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Hip-Hop Re:Defined: Armani White Gives Lil Wayne's "A Milli" A Fresh, Personal Twist

Philly-born newcomer Armani White personalizes Lil Wayne's GRAMMY-winning 2008 smash "A Milli" by shouting out his hometown in the lyrics.

GRAMMYs/Sep 27, 2023 - 05:00 pm

Lil Wayne had already hit a new high point when he released "A Milli" in the winter of 2008. "Lollipop," the single that directly preceded "A Milli," had scored the rap legend his first hat trick by hitting No. 1 on the Billboard Hot 100, Hot R&B/Hip-Hop Songs and Hot Rap Songs charts.

With "A Milli," the rapper born Dwayne Carter Jr. continued his chart-topping success by capturing yet another No. 1 on the latter two tallies and winning him the GRAMMY for Best Rap Solo Performance at the 2009 ceremony. The modern classic also heralded Wayne's blockbuster album Tha Carter III, which became the final album of the decade to sell more than a million copies in its opening week.

In this new episode of Hip-Hop Re:Defined, rising rap star Armani White tackles Wayne's noughties smash, with the Philadelphia-born newcomer building his flow over the same stuttering sample of A Tribe Called Quest's "I Left My Wallet in El Segundo" as the original.

"A millionaire/ I'm a West Philly millionaire, tougher than Nigerian hair/ My criteria compared to your career just isn't fair," White raps, personalizing the lyrics with a shout-out to his hometown while still echoing Weezy's trademark cadence.

In May, White dropped his major-label debut, Road to Casablanco, with the EP led by his viral single "BILLIE EILISH" and its official remix featuring Ludacris, Busta Rhymes and N.O.R.E.

Press play on the video above to watch White rip through "A Milli," and check back to GRAMMY.com for more new episodes of Hip-Hop Re:Defined.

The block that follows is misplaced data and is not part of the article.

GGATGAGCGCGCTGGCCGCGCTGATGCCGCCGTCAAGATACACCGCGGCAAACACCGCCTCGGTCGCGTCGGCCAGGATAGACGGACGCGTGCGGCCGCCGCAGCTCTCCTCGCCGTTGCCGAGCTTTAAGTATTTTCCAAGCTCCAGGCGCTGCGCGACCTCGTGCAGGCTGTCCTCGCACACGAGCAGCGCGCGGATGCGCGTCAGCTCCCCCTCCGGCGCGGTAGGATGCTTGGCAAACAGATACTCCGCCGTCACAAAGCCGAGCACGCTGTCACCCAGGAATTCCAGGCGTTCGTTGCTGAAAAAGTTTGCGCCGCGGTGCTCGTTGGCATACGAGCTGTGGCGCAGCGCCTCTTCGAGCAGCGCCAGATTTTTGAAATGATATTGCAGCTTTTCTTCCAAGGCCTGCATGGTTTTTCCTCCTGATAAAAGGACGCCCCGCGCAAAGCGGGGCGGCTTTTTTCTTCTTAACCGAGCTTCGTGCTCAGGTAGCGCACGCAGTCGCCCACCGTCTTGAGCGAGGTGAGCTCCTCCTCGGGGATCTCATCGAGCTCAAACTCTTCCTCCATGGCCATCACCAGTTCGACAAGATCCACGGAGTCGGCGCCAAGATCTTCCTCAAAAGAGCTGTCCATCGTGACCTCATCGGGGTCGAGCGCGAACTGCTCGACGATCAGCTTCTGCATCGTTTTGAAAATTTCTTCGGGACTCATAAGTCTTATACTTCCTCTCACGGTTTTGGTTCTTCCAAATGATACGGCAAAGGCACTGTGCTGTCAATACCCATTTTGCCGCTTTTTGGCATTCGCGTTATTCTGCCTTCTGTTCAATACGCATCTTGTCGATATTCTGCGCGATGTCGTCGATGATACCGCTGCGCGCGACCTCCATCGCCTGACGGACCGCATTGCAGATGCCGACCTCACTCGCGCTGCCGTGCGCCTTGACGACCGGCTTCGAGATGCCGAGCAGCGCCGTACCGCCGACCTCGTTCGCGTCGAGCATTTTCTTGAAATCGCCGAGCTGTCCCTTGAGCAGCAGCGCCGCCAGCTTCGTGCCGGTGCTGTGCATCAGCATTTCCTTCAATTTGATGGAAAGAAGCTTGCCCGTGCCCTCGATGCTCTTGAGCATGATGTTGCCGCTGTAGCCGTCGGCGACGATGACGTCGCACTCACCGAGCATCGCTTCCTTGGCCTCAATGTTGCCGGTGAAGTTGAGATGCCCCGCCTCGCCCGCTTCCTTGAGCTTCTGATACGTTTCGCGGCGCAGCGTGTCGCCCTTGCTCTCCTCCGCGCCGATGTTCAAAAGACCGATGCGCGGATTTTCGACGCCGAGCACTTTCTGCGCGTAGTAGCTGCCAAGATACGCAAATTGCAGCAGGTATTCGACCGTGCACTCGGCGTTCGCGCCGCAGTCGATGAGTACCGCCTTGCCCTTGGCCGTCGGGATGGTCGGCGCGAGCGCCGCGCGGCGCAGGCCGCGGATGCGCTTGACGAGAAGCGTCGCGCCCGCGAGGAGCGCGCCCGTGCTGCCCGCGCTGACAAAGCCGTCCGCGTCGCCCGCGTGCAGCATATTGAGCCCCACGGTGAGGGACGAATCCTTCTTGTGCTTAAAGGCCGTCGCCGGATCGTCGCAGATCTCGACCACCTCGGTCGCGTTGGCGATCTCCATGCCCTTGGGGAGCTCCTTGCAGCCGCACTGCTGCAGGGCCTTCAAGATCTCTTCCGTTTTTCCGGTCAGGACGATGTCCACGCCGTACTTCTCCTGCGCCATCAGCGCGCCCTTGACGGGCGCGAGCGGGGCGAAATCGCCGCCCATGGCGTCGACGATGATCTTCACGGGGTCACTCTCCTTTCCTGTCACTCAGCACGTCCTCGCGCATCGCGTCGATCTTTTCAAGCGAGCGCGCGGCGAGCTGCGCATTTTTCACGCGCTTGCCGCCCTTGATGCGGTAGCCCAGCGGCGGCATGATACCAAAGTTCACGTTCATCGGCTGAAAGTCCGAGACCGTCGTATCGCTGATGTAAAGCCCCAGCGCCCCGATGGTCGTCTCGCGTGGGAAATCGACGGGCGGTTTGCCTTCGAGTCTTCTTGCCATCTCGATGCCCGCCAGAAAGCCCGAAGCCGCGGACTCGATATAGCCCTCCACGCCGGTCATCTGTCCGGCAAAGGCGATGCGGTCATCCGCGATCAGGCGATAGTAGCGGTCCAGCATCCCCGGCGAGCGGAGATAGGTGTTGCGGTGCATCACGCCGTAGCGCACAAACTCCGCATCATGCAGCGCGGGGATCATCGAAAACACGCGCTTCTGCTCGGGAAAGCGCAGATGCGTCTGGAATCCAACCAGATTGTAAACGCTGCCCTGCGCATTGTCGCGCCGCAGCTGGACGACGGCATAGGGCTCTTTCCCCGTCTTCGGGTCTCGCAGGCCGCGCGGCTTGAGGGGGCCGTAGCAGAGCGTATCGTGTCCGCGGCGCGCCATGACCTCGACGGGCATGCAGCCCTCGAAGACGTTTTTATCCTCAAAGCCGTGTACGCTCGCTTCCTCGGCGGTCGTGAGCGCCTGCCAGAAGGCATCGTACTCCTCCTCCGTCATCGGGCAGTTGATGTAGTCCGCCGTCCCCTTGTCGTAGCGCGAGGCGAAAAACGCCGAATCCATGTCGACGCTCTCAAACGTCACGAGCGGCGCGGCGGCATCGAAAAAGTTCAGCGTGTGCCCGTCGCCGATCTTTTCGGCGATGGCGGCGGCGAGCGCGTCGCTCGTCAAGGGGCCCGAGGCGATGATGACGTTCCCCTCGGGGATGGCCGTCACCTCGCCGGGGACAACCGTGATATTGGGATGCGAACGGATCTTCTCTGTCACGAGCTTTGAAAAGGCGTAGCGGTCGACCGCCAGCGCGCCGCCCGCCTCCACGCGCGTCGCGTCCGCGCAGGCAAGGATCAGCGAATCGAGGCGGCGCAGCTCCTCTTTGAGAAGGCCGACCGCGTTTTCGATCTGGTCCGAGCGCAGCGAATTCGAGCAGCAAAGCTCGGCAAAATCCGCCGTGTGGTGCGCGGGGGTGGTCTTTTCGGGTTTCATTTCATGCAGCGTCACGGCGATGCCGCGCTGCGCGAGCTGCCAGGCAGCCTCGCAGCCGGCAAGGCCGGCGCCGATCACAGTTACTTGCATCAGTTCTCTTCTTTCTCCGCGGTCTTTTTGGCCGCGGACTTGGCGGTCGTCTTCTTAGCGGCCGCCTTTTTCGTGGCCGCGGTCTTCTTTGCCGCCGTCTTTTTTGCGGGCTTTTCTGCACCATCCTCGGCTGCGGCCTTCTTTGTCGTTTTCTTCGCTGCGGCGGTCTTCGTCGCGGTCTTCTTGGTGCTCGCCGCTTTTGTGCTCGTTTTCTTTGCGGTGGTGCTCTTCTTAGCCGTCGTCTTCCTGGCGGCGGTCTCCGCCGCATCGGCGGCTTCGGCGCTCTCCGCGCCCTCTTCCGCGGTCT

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Introducing Hip-Hop Re:Defined, A Limited Online Series Paying Tribute To Hip-Hop's Greatest Hits

Image courtesy of the Recording Academy

Introducing Hip-Hop Re:Defined, A Limited Online Series Paying Tribute To Hip-Hop's Greatest Hits

The new series Hip-Hop Re:Defined asks an artist to perform an original, live cover of a classic hip-hop song. The series launches Aug. 9.

GRAMMYs/Aug 7, 2023 - 06:46 pm

The Recording Academy has been celebrating the 50th anniversary of hip-hop year-round — now, it's joining in the celebration via its bounty of video content.

In honor of hip-hop's 50th Anniversary, GRAMMY.com has created a limited online series, Hip-Hop Re:Defined, a series paying tribute to some of hip-hop's greatest hits. In this new series, artists will perform an original, live cover of a classic hip-hop song. 

This 10-episode series launches on Aug. 9. Armani White, Bizzy Banks and Asha Imuno are among the artists included in Hip-Hop Re:Defined. 

Artists could pick a GRAMMY-winning or -nominated song, but hip-hop was around for 15 years before the Academy made a category for it, so artists were welcome to pick from the entire hip-hop catalog.

Hip-Hop Re:Defined will be posted weekly for six episodes and then begin posting every other week for the remainder of the series. 

Performances will be published to GRAMMY.com, as well as the Recording Academy's YouTube channel, Facebook and Instagram, with additional support from Twitter. Watch this space as this limited series flourishes and develops in service of a quintessential American artform!

Listen To GRAMMY.com's 50th Anniversary Of Hip-Hop Playlist: 50 Songs That Show The Genre's Evolution

6 Female-Fronted Acts Reviving Rock: Wet Leg, Larkin Poe, Gretel Hänlyn & More
(Clockwise from left) Larkin Poe, Gretel Hänlyn, BRATTY, Olivia Jean, Dutch Mustard

Photos: Jason Stoltzfus; Jasper Cable-Alexander; Christian Alanis; Jada + David; Courtesy of artist 

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6 Female-Fronted Acts Reviving Rock: Wet Leg, Larkin Poe, Gretel Hänlyn & More